The homes of Naomi, Ruth and Boaz, a Christian Transitional Home with whom we as a church have a very close relationship helps single women, and their children, families and men and women who are transitioning out of jail, homelessness and more to transform their lives. [8]


CareNet, with whom we as a church also have an incredibly close and important ministry, helps the unborn and women who are in affliction. It has numerous ways to get involved and help those in need. Getting involved CareNet is probably one of the most direct ways you can help right now.[9]


Better English on 6th, our local ESL ministry which averages 40 international students, is easy to get involved with and is a unique way to help the foreigners in our midst. [10]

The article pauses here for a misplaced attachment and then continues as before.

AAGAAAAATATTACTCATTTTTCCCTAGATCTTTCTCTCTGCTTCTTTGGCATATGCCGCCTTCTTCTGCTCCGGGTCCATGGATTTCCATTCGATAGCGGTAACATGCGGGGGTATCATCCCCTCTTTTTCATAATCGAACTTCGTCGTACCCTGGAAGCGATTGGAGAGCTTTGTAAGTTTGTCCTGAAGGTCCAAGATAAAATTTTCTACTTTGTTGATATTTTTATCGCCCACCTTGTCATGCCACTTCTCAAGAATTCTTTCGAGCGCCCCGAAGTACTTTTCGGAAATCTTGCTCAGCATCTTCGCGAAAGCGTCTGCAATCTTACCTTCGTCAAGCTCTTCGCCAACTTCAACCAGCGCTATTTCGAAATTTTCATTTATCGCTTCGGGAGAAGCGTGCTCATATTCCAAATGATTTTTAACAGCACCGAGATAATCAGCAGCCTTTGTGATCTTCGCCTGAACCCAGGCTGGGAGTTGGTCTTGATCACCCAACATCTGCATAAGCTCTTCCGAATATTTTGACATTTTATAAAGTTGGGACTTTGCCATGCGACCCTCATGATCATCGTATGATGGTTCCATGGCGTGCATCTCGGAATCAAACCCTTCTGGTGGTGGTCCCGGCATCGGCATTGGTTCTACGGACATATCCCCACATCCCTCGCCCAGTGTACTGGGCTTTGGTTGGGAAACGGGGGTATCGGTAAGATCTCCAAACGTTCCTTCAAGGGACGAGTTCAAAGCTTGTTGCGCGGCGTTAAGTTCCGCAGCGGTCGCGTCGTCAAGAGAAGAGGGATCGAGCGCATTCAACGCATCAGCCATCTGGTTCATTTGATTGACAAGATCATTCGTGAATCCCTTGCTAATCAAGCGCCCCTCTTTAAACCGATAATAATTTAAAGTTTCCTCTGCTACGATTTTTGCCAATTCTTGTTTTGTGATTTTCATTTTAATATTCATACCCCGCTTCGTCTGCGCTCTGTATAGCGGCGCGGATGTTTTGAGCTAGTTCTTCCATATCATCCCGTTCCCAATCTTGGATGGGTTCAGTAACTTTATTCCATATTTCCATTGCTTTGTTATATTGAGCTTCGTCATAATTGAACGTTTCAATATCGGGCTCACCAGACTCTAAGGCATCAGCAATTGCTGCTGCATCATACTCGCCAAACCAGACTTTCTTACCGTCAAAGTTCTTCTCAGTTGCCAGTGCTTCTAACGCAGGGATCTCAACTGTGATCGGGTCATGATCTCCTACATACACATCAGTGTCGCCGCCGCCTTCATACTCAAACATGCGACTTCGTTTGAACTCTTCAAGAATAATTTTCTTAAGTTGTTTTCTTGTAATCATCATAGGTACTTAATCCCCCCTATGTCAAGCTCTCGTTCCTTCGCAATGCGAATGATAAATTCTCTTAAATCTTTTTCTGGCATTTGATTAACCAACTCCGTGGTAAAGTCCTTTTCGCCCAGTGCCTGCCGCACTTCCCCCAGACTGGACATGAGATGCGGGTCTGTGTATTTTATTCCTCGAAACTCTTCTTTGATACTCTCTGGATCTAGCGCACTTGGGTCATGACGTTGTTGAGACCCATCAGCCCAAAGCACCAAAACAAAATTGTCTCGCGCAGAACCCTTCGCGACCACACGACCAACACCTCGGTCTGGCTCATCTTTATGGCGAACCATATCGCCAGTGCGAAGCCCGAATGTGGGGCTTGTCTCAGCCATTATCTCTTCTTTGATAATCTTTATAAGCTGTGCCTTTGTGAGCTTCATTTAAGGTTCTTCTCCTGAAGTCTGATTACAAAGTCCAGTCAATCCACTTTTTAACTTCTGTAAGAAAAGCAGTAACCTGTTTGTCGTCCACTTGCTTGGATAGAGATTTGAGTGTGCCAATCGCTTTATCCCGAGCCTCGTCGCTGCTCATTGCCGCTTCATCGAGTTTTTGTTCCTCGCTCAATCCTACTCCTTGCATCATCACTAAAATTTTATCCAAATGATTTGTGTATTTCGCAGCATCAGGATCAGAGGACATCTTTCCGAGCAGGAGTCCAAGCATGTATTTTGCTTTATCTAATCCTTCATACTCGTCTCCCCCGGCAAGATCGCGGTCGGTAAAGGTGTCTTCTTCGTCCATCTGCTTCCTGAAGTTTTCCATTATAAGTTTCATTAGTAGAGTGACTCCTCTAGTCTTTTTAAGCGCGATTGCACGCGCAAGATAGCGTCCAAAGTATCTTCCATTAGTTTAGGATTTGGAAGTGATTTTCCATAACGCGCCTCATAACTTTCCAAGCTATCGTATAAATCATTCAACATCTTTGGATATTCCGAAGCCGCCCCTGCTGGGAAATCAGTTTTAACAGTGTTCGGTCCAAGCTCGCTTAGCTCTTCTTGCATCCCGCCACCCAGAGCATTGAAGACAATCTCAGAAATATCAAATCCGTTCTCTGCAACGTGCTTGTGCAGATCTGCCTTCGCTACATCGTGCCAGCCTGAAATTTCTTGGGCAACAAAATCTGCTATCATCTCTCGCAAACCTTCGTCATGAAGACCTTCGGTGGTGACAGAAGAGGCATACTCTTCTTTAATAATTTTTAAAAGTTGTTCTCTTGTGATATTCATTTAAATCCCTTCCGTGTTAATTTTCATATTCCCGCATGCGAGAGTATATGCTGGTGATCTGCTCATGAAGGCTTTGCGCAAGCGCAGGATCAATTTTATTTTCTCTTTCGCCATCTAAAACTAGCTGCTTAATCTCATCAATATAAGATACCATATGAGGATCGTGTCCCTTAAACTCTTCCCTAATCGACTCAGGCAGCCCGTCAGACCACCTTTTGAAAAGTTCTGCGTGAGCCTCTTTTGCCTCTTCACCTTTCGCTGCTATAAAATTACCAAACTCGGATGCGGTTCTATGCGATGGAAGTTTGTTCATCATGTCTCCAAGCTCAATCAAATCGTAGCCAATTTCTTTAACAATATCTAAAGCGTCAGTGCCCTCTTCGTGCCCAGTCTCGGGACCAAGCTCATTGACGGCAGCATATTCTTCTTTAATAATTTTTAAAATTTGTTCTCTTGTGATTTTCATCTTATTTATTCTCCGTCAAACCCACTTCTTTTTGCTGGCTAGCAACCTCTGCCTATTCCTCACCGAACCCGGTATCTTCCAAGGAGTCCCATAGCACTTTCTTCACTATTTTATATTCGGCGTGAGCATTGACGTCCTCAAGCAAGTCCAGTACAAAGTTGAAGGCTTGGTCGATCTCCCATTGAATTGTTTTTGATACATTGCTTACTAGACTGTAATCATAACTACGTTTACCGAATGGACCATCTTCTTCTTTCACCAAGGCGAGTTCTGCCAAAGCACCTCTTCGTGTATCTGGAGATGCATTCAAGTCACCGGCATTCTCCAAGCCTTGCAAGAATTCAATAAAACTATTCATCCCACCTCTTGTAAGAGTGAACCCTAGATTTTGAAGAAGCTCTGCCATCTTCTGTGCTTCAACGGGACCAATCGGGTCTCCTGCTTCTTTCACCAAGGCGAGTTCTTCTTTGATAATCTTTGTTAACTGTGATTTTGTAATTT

Tacoma Rescue Mission, Progress House, Safe Families and so many more.


If you look in the mirror of Scripture and find you are not worshipping God with godly service and want to make a change, these are some of the ways you can get involved. You don’t need to travel across the world to serve. You can do it here at church, here in Tacoma and even in your own home.


True worship of God requires sacrifice. Sacrificing the comforts of our lives, our time and our comfort level to help those who are in affliction.


Again, James is not alone in his exhortation. Jesus, in Mt. 25:31 reminds us of what it will be like when he comes:


Matt. 25:31   “When the Son of Man comes in his glory, and all the angels with him, then he will sit on his glorious throne. 32 Before him will be gathered all the nations, and he will separate people one from another as a shepherd separates the sheep from the goats. 33 And he will place the sheep on his right, but the goats on the left.